The Issue at Hand
Studies being done at the University of Southampton in the UK are showing that diesel fuel emissions play a role in the rising amount of honey bee deaths. Honey bees are one of the most valuable insects on the Earth as they pollinate around 400 of the world’s agricultural plants, roughly a third of what we eat, and one-sixth of the world’s flowering plants. Without the pollinating powers of the bees, none of the crops that they pollinate would exist either, and it would be near to impossible to sustain the growing world population. Alarmingly, we have been experiencing massive bee colony collapse throughout North America and Europe due to the failure of bees to return to their hive after going out to collect pollen. This has been contributed to environmental issues such as the use of pesticides as well as conventional agriculture and infections within the bee population. Now studies are showing a new suspect: emissions from vehicles that run on diesel fuel. Our hundred-year obsession with car culture has resulted in massive amounts of deaths of important pollinators, if nothing is done about it a drastic and negative change in the earth’s environment will take place.
The Science Behind the Deaths
There are certain pollutants in diesel fuel that, when released in the air, destroy chemicals in the smell of flowers that are key in making the scent recognizable to the bees. This makes it much more difficult for the bees to find food. Since honey bees are so selective with what flowers they want to forage from, if their sense of smell is disrupted they won’t be able to find the best flowers to get their food from. This means the worker bees also won’t be able to get the nutrients they need. They become weak and are not able to carry out their work and eventually will die. While there are some upsides to driving a diesel powered car, there are also downsides. Diesel engines are more expensive than non-diesel engines and have also played a role in air pollution. Though Volkswagen’s scandal of lying about emissions has played a role in the negative view of diesel cars, the popularity of diesel cars in America is still increasing. 10 years ago only 13% of American consumers expressed interest in buying a diesel car whereas today 40% expressed an interest. If this increase continues, it could spell bad news for the bees.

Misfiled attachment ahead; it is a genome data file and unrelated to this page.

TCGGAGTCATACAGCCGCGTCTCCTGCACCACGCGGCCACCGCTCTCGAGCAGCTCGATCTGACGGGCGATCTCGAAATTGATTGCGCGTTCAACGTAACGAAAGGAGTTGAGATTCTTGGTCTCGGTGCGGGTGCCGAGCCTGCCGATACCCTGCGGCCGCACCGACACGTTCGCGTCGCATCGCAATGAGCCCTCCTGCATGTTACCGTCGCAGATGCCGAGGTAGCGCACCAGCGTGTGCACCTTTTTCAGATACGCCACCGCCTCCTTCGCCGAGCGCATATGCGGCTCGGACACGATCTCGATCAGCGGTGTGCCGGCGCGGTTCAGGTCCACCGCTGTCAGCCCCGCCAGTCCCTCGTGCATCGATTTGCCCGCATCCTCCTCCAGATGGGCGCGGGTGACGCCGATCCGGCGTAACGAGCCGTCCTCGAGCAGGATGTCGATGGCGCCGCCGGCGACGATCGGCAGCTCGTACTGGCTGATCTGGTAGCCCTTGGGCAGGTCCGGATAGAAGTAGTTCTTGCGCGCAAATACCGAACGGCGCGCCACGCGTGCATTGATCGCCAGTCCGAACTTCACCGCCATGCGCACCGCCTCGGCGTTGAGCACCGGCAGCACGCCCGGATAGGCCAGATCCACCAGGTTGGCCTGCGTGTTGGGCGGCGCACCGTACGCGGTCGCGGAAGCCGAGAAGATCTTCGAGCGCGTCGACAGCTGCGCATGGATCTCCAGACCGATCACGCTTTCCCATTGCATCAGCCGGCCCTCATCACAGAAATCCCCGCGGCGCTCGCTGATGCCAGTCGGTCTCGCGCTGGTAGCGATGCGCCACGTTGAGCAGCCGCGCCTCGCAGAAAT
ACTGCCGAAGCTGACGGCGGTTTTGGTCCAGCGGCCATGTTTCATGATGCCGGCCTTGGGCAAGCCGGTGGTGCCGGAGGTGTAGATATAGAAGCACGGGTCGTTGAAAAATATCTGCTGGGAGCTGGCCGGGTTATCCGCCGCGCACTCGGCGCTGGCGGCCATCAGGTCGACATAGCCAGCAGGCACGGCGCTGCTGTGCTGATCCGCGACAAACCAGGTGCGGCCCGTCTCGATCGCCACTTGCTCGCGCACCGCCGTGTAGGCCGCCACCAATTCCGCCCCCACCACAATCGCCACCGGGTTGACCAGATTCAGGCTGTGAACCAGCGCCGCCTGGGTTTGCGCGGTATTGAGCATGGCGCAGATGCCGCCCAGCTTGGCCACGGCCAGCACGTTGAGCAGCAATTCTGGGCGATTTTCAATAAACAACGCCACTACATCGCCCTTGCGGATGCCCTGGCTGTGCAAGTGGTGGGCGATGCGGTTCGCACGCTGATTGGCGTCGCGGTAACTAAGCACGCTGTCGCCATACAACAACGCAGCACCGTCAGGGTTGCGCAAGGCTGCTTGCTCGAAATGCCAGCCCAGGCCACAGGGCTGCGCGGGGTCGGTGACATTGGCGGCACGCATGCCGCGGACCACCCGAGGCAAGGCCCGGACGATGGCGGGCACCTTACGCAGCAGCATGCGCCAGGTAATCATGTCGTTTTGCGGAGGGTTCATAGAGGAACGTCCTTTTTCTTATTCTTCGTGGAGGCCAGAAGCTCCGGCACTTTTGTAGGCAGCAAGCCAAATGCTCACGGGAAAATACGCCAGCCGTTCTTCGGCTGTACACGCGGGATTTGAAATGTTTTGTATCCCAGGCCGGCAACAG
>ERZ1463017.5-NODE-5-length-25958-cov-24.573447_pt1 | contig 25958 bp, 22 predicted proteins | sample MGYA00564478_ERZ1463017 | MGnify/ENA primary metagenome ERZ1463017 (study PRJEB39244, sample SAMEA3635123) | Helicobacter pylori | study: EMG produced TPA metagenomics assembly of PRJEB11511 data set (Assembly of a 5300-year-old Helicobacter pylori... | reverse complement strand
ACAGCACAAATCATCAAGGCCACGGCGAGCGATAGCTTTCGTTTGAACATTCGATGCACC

The BBC published an article written by Victoria Gill, detailing the research study that had been done at the University of Southampton. In this article, the author outlines how exactly diesel fuel is interfering with bees’ foraging patterns. The main components of diesel exhaust that reacts with the chemical compounds in flower scents are nitric oxide and nitrogen dioxide, or NOx gases. Since honey bees use all the chemical compounds in flower scents, the NOx reaction with those chemical compounds means their foraging patterns are being negatively effected by the gases in the air. Though diesel fuel exhaust has some unique ways of making flower scents unrecognizable to bees, it’s not the only issue at hand. All air pollution plays a role in making every day acts of foraging for food a confusing and difficult task for honey bees. The Alternative Daily discusses how the scent of a flower can normally travel around 4,000 feet, but in areas with heavy smog or air pollution such as LA the scent can only travel around 1,000 feet. This is a 90% reduction and makes it very difficult for bees to find the flowers. Though the amount of diesel fueled vehicles in the US is quite small compared to the amount in Europe, an article published by Diesel Forum discusses why people should drive diesel fueled vehicles and creates a persuasive argument to bring more diesel cars into the United States. This article discusses how diesel cars can get better fuel economy, and often reduced emissions. Since the exhaust coming out of the tailpipes of these vehicles is now white and not black, it is considered “clean.” What is not discussed on this side of the argument, however, is what lasting and negative impact the emissions coming from these vehicles will have on the bees and on ourselves.
Student Author Bio: Sarah White is a senior undergraduate student majoring in Environmental Studies with a minor in Parks Recreation and Tourism at The University of Vermont
Faculty Evaluator: Rob Williams, Ph.D., UVM Faculty Advisor